McCombs School of Business | Ms. Registered Nurse Entrepreneur
GMAT 630, GPA 3.59
Kellogg | Mr. Hopeful Engineer
GMAT 720, GPA 7.95/10 (College follows relative grading; Avg. estimate around 7-7.3)
Wharton | Mr. Rates Trader
GMAT 750, GPA 7.6/10
Stanford GSB | Mr. Former SEC Athlete
GMAT 620, GPA 3.8
Tuck | Mr. Army To MBB
GMAT 740, GPA 2.97
Columbia | Mr. Forbes 30 Under 30
GMAT 730, GPA 3.4
Stanford GSB | Mr. MBB Advanced Analytics
GMAT 750, GPA 3.1
Stanford GSB | Mr. Impactful Consultant
GMAT 730, GPA 3.7
Chicago Booth | Mr. Banker To CPG Leader
GMAT 760, GPA 7.36/10
Ross | Mr. Leading-Edge Family Business
GMAT 740, GPA 2.89
Darden | Mr. Logistics Guy
GRE Not taken Yet, GPA 3.1
Chicago Booth | Mr. Desi Boy
GMAT 740, GPA 3.0
Kellogg | Mr. Stylist & Actor
GMAT 760 , GPA 9.5
Columbia | Mr. Ambitious Chemical Salesman
GMAT 720, GPA 3.3
Tepper | Ms. Coding Tech Leader
GMAT 680, GPA 2.9
Harvard | Mr. Irish Biotech Entrepreneur
GMAT 730, GPA 3.2
Stanford GSB | Mr. Cricketer Turned Engineer
GMAT 770, GPA 7.15/10
Wharton | Mr. Planes And Laws
GRE 328, GPA 3.8
McCombs School of Business | Mr. Refrad
GMAT 700, GPA 3.94
Harvard | Mr. Supply Chain Photographer
GMAT 700, GPA 3.3
Chicago Booth | Mr. Space Launch
GMAT 710, GPA 3.0
Kellogg | Ms. Product Strategist
GMAT 700, GPA 7.3/10
Columbia | Mr. MBB Consultant
GRE 339, GPA 8.28
Berkeley Haas | Mr. Avocado Farmer
GMAT 750, GPA 3.08
Georgetown McDonough | Mr. International Development Consultant
Columbia | Mr. Wannabe Grad
GMAT 710, GPA 3.56
Kellogg | Ms. Indian Entrepreneur
GMAT 750, GPA 3.3

Handicapping Your MBA Odds: Mr. Dance Marathon

This time our MBA handicapping series goes after some provocative targets: founder Sandy Kreisberg tells a Stanford wanna-be with some powerful touch points  how she could write her all-important ‘What Matters Most’ essay. He also tells a woman with a 780 GMAT why Harvard Business School doesn’t overly care about her leadership profile. 

And then there are these fascinating profiles of prospective applicants who want to get into one of the world’s best business schools: 

After spending two years at a bulge bracket investment bank in New York, this 23-year-old female professional is heading to the West Coast to work for a private equity shop. With a 720 GMAT and a 3.8 grade point average from a top liberal arts college, she wants an MBA to help her eventually move into a leadership role at her PE firm.

He can boast one of the more unusual extracurricular activities: Dancing for 46 hours straight in a charity marathon to raise money for pediatric cancer.  This 25-year-old Penn State grad has worked for three years in finance and corporate strategy for a healthcare concern. He’s hoping an MBA will help him climb the corporate ladder more quickly.

He’s a 29-year-old midwesterner who now works at Coca-Cola in market research. After scoring a 650 on a GMAT practice test, he wants to get a graduate degree in business and use it to transition to job outside the U.S., either with his current employer or a top three global consulting firm.

Get Sandy Kriesberg's advice to make handicapping your odds of getting in possible

Sandy Kreisberg, founder of

Do they have the raw stats and experience to get in? Or will they get dinged by their dream schools?

Sandy is back again to analyze these and a few other profiles of actual MBA applicants who have shared their vital statistics, work backgrounds and career goals with Poets&Quants.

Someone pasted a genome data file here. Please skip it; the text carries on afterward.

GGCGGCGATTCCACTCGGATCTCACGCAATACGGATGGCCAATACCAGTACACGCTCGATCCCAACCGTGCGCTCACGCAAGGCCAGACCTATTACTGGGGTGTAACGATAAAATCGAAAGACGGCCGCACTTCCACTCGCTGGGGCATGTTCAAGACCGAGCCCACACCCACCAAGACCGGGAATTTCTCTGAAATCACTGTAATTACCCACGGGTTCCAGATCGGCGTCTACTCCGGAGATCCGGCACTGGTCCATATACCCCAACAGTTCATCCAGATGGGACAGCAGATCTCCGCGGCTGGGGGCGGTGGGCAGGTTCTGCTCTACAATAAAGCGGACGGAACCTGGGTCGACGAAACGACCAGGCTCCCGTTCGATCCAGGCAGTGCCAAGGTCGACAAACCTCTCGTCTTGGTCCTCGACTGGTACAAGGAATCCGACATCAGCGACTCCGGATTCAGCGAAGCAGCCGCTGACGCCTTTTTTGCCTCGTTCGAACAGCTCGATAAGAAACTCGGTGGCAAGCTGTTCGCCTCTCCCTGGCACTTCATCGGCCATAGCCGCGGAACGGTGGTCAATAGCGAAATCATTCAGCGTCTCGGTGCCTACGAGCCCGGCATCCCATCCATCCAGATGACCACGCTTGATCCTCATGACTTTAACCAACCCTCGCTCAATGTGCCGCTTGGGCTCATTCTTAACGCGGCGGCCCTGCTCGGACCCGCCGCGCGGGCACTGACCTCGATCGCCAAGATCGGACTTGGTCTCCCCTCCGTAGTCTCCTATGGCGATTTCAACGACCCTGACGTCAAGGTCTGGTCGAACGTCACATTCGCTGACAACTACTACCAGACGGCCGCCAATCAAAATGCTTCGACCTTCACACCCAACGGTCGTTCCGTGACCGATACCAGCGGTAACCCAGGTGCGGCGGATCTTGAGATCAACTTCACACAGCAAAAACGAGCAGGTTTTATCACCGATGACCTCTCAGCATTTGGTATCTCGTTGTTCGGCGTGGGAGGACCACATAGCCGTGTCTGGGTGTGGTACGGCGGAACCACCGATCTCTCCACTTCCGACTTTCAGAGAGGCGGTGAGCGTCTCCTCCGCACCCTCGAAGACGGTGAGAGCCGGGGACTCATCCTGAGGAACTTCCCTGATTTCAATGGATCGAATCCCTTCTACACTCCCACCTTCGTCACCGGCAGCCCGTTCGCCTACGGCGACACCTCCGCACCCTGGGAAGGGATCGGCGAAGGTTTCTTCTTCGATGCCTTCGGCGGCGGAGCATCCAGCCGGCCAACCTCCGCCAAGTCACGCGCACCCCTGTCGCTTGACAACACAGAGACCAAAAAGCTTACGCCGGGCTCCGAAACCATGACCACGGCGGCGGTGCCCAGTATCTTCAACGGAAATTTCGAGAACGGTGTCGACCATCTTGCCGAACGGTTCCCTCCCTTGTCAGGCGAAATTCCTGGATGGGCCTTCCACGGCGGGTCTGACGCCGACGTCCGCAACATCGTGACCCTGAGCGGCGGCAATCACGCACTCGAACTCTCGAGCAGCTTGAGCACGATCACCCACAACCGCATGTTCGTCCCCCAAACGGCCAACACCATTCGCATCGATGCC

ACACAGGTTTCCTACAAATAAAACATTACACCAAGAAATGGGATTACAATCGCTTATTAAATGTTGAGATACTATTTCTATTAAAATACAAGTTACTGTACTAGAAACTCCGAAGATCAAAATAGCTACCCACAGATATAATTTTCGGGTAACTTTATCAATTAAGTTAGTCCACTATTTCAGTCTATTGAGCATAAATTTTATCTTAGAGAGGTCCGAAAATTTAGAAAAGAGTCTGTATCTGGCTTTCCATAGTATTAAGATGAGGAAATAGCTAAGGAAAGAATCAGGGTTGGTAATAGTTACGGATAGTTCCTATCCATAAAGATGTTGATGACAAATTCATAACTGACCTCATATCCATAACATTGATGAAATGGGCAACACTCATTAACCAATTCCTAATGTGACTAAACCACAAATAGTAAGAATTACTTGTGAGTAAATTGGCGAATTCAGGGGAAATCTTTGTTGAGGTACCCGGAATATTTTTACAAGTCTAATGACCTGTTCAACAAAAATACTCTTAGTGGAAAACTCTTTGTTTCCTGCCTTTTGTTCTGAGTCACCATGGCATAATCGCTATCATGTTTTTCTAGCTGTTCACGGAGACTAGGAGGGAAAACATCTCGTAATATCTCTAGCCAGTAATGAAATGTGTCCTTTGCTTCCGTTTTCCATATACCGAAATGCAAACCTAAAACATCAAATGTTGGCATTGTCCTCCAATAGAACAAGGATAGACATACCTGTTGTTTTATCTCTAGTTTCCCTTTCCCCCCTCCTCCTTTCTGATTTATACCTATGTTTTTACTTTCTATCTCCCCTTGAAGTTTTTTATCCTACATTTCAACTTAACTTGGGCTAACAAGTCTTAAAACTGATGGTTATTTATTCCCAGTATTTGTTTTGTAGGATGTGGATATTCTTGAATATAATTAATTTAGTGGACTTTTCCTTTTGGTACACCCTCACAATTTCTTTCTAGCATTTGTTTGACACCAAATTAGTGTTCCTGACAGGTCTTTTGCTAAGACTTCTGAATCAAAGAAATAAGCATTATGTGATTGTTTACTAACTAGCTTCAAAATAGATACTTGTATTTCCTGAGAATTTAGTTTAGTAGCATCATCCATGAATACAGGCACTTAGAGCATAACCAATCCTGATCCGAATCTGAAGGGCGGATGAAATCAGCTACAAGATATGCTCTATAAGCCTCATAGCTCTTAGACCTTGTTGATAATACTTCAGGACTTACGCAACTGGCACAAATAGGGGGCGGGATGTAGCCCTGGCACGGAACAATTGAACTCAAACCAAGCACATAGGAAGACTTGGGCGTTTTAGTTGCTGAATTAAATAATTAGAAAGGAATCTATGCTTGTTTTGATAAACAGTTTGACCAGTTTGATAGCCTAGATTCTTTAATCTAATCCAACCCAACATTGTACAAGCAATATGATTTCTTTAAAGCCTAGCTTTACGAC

As usual, Kreisberg handicaps each potential applicant’s odds of getting into a top-ranked business school. If you include your own stats and characteristics in the comments, we’ll pick a few more and have Kreisberg assess your chances in a follow-up feature to be published shortly. (Please add your age and be clear on the sequence of your jobs in relaying work experience. Make sure you let us know your current job.)

And if you just have a short question, he is happy to answer that, too. So just post it in the comment section below.

Sandy’s candid analysis:



Mr. Dance Marathon

  • 710 GMAT
  • 3.7 GPA
  • Undergraduate degree from Penn State
  • Work experience includes three years in finance and corporate strategy for a healthcare/biotech company
  • Extracurricular involvement includes participating in a 46-hour dance marathon for pediatric cancer charity (no sitting and no sleeping; captain of the cross country team; volunteer for the national running club; leads employee running group
  • Goal: To return to current company or a similar role elsewhere in corporate strategy
  • 25-year-old male

Odds of Success:

Harvard: 20%

Stanford: 10%

Wharton: 30% to 35%

Dartmouth: 40% to 50%

Virginia: 50%+

Sandy’s Analysis: What we got here is a lot of silver, a little bit of gold. I don’t think you are getting into Harvard Business School or Stanford. In God’s eyes, what we have here is a likable, athletic, marathon dancer, philanthropist, and all around nice guy. What we don’t have is anything super special. We don’t have enough prestige in either the GPA, or the GMAT, or the prestige company to get one into HBS or Stanford.

Saying that you want to return to the same company requires that is not a good idea. That is Executive MBA stuff, for people who work for mid-level, non-brand companies who just want to do better at their own firms. Harvard, Stanford and Wharton doesn’t want guys like that for their MBA programs. I would advise this guy to say that he likes the function, he likes what he is doing, and he wants to be an impactful and innovative leader in that industry. Then, he should Google the leading company in that industry and say he wants to lead that company.

At Wharton, it’s a numbers game and there are going to be athletic guys just like him with better numbers. For him, Dartmouth and Darden are gold. It’s not a long reach. He could get into Dartmouth and he sure seems himself. And this guy has UVA written all over him.

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